Stacey Zimmels from FeedEatSpeak is a feeding & swallowing specialist and Speech and Language Therapist.
The most common form of milk intolerance is Cow’s milk protein allergy/intolerance (CMPA/CMPI). It is thought to affect 2-3% of formula fed babies and 0.5% of exclusively breastfed babies.
Symptoms vary depending on the type of intolerance they may have but will include more than one of the following symptoms. Excessive crying throughout the day, mucus or blood in the stools, constipation or diarrhoea, eczema, poor weight gain, reflux, vomiting, nasal congestion, respiratory difficulties and hives.
If you suspect that your child has CMPA please see your GP. If CMPA is suspected/diagnosed the following should help…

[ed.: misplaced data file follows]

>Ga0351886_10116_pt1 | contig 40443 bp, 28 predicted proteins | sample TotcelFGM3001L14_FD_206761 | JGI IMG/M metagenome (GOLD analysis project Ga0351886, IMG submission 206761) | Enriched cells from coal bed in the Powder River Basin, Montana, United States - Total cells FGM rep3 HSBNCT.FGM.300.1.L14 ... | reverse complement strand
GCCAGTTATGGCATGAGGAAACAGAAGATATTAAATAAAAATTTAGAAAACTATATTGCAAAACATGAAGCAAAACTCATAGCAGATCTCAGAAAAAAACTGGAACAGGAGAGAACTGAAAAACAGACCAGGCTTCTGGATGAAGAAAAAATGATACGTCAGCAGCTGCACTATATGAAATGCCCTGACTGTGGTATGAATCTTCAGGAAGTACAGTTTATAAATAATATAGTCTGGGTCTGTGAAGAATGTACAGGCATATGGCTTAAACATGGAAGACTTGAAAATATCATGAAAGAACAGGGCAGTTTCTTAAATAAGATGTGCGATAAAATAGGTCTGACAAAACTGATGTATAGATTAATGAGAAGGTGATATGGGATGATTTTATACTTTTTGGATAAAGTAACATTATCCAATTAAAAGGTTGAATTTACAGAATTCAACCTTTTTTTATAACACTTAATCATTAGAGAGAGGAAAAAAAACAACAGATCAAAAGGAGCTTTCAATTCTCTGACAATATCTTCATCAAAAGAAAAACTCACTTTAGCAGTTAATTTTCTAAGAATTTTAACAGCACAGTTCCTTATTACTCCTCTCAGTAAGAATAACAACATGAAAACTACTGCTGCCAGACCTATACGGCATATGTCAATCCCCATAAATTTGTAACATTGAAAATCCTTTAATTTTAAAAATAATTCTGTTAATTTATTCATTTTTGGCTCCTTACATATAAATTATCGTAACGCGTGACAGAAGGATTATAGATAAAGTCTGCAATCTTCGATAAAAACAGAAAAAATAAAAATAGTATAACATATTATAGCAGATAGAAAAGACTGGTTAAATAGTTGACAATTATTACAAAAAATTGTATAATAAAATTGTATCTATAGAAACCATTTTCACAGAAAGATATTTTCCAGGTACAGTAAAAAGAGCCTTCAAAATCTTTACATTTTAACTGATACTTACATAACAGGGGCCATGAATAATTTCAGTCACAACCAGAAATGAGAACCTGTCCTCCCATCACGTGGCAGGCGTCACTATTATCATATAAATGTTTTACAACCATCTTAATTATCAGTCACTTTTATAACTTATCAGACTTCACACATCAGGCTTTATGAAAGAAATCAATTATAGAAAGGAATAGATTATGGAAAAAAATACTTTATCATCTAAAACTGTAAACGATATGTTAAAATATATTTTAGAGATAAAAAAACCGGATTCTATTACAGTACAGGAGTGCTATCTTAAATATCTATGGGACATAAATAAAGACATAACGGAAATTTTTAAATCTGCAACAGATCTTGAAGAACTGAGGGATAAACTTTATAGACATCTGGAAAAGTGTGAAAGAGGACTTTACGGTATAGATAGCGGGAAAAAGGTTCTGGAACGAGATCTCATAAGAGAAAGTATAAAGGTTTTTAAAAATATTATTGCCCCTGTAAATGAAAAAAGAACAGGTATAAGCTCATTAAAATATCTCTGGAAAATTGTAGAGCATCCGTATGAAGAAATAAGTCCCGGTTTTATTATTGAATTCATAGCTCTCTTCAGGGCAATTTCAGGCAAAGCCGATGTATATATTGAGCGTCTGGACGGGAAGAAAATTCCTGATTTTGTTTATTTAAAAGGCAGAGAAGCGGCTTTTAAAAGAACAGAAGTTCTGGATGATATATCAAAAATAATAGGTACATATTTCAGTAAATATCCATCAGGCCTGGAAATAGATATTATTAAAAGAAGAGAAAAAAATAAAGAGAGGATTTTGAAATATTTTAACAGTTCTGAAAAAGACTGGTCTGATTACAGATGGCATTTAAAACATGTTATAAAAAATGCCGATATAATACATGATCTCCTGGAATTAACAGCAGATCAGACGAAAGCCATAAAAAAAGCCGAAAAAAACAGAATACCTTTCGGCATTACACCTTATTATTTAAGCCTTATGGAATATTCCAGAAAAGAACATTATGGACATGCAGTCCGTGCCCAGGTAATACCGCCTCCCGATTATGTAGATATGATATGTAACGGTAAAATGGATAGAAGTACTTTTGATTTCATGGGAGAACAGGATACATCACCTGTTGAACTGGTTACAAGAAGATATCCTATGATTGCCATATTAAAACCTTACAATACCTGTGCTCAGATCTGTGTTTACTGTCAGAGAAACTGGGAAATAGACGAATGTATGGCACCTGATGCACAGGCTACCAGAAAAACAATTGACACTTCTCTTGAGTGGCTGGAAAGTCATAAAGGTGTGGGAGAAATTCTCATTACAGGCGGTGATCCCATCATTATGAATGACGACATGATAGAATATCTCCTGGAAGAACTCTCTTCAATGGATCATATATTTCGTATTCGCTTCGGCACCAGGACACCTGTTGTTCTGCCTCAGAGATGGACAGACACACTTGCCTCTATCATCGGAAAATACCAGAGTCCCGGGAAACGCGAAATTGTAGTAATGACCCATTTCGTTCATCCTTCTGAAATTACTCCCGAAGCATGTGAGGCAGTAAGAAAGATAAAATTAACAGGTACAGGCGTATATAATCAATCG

Cow’s milk protein allergy:
“How do I know if my baby is milk
intolerant and what can I do to help?”
Here are my top tips on managing cow’s milk protein allergy dietary changes.
Change to specialised formula if formula fed or maternal dairy exclusion for 6 weeks if breastfed.
Some infants may also need treatment/management of reflux. This may be medication but can also include keeping in an upright position after feeding, slightly inclining the cot head (by raising the legs of the cot NOT placing anything under the mattress) and baby wearing.
Sometimes changing the feeding position can also help. For bottle feeding try the elevated left sidelying (for more info please visit @feedeatspeak). For breastfed babies the laid-back nursing position can help.
Some babies like to suck on the bottle and breast for comfort but this can exacerbate symptoms. In this instance a dummy may help. For breastfed babies use dummy cautiously as it may impact on milk supply. Seek advice if concerned.